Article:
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How vulnerable are big banks?

By David McMillin ·
Wednesday, November 16, 2011
Posted: 3 pm ET

While many customers have already ditched big banks over the past few months, a new study shows that the nation's financial giants have the potential to lose many more account holders throughout the next year.

Management consulting firm, cg42, recently released the findings from its 2011 Retail Banking Vulnerability Study. The study surveyed more than 5,600 customers to examine a wide range of consumer frustrations at America's 10 biggest banks. From limited branch hours to inadequate customer service to statement errors, the study used negative consumer attitudes to determine which banks are more vulnerable to losing depositors. The total projected loss of deposits from the biggest members of the banking industry over the next 12 months? A whopping $185 billion.

Here's a breakdown of the results, ranked in order from most vulnerable to least vulnerable.

1)      Bank of America

2)      Citibank

3)      Wells Fargo

4)      Capital One

5)      Chase

6)      TD Bank

7)      BB&T

8)      U.S. Bank

9)      SunTrust

10)      PNC

Not surprisingly, Bank of America tops the charts for customers most likely to switch, but the study's findings indicate Wells Fargo has the most at stake. While all of these banks could lose customers if they fail to address consumer complaints, Wells Fargo's projected deposit losses are an estimated $48 billion.

On the more positive end of the spectrum, PNC proved to be a customer service standout with respondents voicing fewer issues with long wait times or lack of live help. While the bank received negative scores in some categories, it seems its attention to customer service made up for frustrations with fees.

The most common frustrations in the study were "being nickeled and dimed," "not offering competitive rates" and "being hit with overdraft charges." While I understand the first two, I feel overdraft charges are an easily avoidable frustration. Account holders must opt in for overdraft protection, and mobile banking alerts are easy ways to alert potential low balances.

Regardless, $185 billion certainly sounds like a lot of money that could move toward credit unions and community banks. Do you think it actually will? Will customers at big banks give up the convenience of branch locations and ATM networks for fewer fees and fewer frustrations?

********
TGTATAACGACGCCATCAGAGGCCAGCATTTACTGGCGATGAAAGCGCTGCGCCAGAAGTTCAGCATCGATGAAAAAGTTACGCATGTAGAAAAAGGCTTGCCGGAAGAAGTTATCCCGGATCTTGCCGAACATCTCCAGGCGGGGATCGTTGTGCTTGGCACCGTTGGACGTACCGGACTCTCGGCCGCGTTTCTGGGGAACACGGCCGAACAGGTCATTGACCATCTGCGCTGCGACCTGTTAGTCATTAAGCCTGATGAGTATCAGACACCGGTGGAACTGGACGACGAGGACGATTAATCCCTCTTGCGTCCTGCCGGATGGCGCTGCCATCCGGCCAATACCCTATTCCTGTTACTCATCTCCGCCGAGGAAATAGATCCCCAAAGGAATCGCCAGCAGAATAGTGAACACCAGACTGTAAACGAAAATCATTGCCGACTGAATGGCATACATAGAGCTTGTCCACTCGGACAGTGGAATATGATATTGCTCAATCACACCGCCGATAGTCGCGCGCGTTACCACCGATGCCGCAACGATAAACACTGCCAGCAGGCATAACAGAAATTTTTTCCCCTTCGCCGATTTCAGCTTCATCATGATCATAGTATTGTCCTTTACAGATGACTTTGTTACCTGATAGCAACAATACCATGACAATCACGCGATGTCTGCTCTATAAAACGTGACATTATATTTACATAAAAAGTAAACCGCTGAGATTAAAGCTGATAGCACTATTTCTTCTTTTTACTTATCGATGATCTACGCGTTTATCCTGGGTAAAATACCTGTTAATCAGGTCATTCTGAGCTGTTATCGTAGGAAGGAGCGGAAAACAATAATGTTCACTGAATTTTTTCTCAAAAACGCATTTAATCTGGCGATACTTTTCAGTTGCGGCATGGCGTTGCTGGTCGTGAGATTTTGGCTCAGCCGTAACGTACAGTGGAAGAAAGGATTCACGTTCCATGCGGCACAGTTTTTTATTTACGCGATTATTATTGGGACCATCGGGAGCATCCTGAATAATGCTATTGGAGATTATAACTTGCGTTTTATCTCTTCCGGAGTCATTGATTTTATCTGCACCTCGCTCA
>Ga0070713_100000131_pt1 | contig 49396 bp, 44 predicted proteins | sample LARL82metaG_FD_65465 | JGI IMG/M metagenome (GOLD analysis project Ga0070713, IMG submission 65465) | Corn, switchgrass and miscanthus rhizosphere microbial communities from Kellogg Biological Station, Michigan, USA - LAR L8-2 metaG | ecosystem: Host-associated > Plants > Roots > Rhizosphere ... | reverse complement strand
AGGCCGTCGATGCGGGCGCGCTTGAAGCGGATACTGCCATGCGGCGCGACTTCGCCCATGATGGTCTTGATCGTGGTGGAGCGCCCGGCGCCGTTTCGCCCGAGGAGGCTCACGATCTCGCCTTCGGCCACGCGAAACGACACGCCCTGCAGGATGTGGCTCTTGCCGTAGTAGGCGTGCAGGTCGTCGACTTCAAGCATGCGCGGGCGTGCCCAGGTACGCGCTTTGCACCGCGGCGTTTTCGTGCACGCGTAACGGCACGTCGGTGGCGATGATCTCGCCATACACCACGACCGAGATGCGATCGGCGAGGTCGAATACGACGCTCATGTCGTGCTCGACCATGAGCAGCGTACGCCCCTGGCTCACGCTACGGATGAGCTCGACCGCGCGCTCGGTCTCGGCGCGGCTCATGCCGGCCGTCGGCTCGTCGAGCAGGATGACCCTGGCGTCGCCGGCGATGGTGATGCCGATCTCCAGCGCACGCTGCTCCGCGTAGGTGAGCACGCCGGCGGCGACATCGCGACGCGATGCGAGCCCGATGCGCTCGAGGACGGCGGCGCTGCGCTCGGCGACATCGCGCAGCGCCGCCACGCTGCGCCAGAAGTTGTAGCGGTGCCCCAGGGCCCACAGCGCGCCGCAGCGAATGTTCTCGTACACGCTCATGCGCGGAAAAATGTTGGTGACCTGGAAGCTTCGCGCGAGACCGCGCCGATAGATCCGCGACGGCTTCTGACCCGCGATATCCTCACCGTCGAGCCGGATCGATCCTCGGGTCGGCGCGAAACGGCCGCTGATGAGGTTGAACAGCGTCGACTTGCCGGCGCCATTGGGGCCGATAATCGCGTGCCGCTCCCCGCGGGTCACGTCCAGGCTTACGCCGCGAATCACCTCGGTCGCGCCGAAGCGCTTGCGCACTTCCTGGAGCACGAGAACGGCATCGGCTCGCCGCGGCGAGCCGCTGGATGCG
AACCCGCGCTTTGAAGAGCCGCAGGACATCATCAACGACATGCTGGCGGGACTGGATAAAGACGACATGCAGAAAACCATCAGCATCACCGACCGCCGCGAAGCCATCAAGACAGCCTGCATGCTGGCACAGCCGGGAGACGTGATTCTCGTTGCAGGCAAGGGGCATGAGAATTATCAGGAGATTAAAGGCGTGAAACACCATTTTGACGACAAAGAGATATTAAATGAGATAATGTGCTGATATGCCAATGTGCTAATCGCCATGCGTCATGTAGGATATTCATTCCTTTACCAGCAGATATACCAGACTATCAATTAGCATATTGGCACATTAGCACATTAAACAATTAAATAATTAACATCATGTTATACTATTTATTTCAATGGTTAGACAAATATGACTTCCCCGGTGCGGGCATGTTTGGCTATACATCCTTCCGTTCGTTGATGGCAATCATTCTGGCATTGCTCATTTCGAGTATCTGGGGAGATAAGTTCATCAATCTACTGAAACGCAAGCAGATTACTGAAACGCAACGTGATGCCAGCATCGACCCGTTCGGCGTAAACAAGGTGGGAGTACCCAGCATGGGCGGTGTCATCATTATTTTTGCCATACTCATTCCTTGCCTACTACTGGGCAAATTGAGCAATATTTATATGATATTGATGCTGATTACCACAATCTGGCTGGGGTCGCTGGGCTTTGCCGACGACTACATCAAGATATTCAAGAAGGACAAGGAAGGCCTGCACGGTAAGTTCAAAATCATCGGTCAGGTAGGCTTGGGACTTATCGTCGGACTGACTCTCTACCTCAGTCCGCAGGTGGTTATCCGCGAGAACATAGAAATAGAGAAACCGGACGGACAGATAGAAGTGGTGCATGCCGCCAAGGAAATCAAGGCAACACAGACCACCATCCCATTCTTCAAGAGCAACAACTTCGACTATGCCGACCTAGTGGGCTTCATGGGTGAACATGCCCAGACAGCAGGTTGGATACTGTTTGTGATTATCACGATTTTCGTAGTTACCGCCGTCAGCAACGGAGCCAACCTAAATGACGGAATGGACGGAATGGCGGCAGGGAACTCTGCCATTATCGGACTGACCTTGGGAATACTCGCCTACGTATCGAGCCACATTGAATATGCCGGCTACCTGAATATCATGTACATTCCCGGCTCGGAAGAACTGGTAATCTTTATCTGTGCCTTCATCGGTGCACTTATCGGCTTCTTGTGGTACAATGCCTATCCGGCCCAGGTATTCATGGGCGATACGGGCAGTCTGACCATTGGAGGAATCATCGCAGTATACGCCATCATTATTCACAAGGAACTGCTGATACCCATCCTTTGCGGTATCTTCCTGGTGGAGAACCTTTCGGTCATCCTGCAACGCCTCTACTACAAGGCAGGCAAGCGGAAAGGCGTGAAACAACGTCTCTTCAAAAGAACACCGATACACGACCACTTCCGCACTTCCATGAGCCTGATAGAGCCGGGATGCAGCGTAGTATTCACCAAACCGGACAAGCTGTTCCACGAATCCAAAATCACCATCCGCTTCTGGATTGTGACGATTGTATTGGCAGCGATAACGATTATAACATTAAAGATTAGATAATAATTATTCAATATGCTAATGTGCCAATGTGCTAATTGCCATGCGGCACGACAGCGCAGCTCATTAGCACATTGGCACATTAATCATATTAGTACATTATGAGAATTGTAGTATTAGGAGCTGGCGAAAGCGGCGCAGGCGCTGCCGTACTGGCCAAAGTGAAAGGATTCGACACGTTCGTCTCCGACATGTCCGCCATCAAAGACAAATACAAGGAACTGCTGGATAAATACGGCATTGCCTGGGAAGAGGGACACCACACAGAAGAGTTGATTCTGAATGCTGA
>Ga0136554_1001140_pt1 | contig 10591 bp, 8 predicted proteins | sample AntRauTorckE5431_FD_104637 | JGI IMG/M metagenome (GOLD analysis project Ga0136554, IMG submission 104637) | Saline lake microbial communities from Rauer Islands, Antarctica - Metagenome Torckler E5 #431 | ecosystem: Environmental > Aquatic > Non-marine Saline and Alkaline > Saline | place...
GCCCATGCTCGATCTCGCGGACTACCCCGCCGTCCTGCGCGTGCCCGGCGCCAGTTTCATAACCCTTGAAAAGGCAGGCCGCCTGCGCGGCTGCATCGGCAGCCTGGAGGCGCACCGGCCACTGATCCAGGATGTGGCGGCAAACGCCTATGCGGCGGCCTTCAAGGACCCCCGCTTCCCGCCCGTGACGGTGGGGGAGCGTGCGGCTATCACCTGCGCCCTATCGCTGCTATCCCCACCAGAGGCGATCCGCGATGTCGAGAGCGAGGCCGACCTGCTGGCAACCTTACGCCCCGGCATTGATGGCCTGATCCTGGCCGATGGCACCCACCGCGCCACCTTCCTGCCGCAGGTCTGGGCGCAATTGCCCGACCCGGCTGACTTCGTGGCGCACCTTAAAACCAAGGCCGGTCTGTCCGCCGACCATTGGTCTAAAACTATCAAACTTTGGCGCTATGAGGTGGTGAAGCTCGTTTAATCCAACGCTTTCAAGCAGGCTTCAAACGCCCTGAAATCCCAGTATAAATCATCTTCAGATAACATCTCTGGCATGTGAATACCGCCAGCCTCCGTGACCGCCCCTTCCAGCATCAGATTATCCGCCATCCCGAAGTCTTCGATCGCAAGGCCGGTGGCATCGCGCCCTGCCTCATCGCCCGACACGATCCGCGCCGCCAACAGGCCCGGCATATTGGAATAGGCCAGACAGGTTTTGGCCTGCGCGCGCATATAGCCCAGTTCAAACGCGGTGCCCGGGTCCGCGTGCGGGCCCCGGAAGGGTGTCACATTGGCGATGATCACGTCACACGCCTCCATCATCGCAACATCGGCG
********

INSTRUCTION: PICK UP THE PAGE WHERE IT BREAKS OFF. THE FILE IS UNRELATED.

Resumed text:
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December 21, 2011 at 3:40 pm

I don't understand how you can complain about a big bank not offering a competitive rate, they don't want money right now, banks want to lend it out since rates are terrible anyways and they have too much. Simple supply and demand, if banks have too much money, rates are low, if they need money, rates go up. There is no such thing as a competitive rate. Go for a low overhead online bank if you want a slightly better than bad rate of return on a CD.

David McMillin
November 17, 2011 at 10:19 am

Thanks for reading, S.E. Day. Your thoughts confirm another key finding in the study. 71 percent of respondents agreed with the following statement: "Banks claim they have my interests at heart, but all they really care about are their own interests."

S.E. Day
November 17, 2011 at 8:28 am

I think the banks have operated in a disconnected manner for far too long. This disconnect leaves their customers wondering if the banks care about them at all. I believe top-echelon bankers have been operating a dysfunctional financial system with record rewards for so long that they feel making money on the backs of their customers is a Right! As a consumer and credit union advocate, I have been promoting Bank Transfer Awareness Month as a way to keep the pressure on the banks. Since it is the consumer's money being used to sustain the healthy lifestyles of mega-banks and their controllers, I feel consumers have the real Right to choose. I encourage them to seek out credit unions and experience a difference. Credit unions are no longer the red-headed stepchildren of the financial world.